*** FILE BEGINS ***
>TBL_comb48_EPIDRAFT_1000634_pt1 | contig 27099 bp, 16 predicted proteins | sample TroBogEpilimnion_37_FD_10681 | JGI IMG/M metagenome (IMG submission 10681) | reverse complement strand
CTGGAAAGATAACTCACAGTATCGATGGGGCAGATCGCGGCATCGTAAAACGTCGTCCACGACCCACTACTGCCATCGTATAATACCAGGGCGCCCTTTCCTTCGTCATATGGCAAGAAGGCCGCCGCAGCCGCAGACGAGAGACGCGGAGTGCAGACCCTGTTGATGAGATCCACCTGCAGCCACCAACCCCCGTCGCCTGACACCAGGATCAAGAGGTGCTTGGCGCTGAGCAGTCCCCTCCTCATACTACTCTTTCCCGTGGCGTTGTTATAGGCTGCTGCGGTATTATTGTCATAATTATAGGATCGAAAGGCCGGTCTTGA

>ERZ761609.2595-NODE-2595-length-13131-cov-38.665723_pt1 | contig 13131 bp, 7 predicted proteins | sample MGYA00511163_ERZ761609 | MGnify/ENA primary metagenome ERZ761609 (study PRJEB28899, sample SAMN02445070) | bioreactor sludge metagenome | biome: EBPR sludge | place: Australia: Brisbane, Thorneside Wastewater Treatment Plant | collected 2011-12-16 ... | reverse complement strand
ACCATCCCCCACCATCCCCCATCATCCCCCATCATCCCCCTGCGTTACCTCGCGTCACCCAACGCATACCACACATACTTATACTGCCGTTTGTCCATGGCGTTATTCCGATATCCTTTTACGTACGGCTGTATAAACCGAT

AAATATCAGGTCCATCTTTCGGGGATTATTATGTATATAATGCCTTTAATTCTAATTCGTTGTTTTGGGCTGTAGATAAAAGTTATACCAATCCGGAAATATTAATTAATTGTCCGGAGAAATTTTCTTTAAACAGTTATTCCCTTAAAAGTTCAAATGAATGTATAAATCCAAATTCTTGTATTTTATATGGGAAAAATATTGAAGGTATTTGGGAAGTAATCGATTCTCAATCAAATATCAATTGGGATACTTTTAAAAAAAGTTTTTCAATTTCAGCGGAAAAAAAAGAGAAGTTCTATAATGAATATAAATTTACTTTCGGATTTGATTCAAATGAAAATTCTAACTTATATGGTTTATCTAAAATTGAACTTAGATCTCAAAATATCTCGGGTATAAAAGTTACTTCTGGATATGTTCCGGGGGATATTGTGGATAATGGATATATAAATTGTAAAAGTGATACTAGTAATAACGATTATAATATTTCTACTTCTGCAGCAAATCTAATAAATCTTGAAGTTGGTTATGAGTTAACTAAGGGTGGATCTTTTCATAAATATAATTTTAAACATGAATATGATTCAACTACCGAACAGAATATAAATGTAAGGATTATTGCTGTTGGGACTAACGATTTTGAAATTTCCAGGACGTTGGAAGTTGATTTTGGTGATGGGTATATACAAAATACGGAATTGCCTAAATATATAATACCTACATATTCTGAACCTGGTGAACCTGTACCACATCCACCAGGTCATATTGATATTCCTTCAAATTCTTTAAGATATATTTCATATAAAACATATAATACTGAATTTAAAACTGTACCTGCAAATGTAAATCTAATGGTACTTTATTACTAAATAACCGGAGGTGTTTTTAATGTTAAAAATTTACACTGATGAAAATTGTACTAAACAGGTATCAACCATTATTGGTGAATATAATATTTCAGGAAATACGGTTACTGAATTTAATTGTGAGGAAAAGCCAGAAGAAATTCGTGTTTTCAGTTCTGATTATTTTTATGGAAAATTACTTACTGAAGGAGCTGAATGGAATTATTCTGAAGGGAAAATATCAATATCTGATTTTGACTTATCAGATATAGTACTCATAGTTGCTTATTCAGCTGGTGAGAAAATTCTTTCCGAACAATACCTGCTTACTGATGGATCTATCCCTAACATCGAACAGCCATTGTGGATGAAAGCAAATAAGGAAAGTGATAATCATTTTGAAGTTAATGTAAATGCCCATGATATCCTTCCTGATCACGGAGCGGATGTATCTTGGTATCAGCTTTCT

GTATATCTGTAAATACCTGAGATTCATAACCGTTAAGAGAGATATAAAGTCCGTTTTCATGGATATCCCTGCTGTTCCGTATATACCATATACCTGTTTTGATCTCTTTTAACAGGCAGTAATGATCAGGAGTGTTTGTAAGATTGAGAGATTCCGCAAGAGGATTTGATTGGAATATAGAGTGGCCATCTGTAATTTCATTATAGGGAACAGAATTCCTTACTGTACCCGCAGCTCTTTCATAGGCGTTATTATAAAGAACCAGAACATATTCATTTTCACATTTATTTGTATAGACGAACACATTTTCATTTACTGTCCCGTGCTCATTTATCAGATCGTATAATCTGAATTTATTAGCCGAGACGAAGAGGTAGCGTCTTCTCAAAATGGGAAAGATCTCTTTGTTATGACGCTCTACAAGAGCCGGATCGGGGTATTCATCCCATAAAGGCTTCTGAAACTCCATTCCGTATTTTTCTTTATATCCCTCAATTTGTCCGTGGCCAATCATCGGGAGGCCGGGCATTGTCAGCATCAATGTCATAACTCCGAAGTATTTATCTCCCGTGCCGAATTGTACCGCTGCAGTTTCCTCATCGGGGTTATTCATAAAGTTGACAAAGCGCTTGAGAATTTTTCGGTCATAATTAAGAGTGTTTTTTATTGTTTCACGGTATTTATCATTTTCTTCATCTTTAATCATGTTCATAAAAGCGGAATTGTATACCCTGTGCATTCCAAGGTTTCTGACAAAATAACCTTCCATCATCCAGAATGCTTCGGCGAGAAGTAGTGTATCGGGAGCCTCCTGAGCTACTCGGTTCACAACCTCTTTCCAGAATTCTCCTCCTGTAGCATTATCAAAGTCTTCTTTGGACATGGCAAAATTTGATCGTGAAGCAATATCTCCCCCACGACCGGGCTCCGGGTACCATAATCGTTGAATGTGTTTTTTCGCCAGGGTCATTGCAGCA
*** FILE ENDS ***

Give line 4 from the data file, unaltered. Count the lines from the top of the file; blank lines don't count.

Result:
ACCATCCCCCACCATCCCCCATCATCCCCCATCATCCCCCTGCGTTACCTCGCGTCACCCAACGCATACCACACATACTTATACTGCCGTTTGTCCATGGCGTTATTCCGATATCCTTTTACGTACGGCTGTATAAACCGAT